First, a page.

The first mammal cloned from an adult cell, whose 1996 birth raised the specter of human cloning, was euthanized February 14 after developing a lung tumor. Dolly got arthritis early in life, which critics cite as evidence of cloning's potential perils. Waggishly named for Dolly Parton because her genesis was a mammary gland cell, the Finn Dorset sheep is now stuffed and on exhibit at the National Museum of Scotland.
Martha Chase, 75
The former lab assistant who, with the switch of a Waring blender, changed the path of genetics died of pneumonia August 8. In 1952, Chase and microbiologist Alfred D. Hershey demonstrated that DNA, not protein, is the carrier of genetic information. The work inspired James Watson and Francis Crick, who discovered DNA's double helix structure 11 months later.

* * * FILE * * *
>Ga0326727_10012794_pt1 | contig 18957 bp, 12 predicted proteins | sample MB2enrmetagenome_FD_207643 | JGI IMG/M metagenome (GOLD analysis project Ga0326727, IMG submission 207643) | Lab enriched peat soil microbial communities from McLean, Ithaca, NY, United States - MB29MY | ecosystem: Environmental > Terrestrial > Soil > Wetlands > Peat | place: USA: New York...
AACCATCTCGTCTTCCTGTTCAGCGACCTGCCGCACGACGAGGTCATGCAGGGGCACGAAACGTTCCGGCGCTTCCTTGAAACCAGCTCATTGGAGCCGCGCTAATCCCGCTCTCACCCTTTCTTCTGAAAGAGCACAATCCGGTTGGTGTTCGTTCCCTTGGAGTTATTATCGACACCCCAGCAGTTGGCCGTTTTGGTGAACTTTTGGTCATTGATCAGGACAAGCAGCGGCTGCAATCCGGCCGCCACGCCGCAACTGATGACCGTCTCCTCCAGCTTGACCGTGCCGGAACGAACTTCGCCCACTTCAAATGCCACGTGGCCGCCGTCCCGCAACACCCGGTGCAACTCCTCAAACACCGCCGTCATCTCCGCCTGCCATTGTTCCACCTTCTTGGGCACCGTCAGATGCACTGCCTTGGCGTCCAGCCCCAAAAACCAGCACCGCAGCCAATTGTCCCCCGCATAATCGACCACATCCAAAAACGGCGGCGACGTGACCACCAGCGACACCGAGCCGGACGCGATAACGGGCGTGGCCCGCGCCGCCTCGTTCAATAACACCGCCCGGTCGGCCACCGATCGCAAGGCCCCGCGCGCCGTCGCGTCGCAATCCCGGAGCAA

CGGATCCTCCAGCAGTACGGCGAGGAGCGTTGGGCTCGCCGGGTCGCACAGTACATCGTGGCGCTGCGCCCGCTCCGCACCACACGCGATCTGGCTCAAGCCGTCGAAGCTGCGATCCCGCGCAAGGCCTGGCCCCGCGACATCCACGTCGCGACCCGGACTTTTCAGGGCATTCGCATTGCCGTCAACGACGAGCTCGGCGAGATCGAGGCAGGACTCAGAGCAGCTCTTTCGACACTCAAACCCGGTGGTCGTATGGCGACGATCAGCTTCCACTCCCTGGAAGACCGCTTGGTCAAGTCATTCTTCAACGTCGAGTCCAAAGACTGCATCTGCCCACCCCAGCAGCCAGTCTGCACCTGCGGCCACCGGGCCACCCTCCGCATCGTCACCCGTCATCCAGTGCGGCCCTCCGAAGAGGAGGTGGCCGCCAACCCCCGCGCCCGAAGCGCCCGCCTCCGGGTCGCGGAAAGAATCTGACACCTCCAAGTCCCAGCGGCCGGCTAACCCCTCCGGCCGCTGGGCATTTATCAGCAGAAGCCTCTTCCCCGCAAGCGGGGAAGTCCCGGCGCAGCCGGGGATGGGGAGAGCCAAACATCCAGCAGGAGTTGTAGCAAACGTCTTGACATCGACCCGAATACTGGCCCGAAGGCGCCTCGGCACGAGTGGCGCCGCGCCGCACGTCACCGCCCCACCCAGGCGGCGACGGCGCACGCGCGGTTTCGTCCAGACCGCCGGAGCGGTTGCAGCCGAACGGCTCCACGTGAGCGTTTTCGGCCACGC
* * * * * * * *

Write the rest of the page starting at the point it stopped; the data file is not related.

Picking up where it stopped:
Edward Teller, 95
An inventor of the hydrogen bomb, whose zeal for nuclear-weapons development made him a model for Stanley Kubrick's Dr. Strangelove, died of a stroke September 9.
After a 2.8-billion-mile hike around Jupiter, the spacecraft obliterated itself September 21 by crashing into the planet, as directed by NASA engineers. Launched in 1989, Galileo stayed in orbit an extra six years and amassed a long list of firsts: the first asteroid fly-by; the first sighting of a moon orbiting an asteroid; the first detailed analysis of Jupiter's atmosphere. Galileo's findings also suggested there's a vast ocean under the icy surface of Jupiter's moon Europa -- raising the prospect of extraterrestrial life.
The world's only supersonic passenger service was permanently mothballed in October due to high prices (New York?London round-trip: $9,000-plus), low demand and aging craft increasingly in need of costly maintenance.
THE TOP SCIENCE STORIES OF 2003
Five amazing, clean technologies that will set us free, in this month's energy-focused issue. Also: how to build a better bomb detector, the robotic toys that are raising your children, a human catapult, the world's smallest arcade, and much more.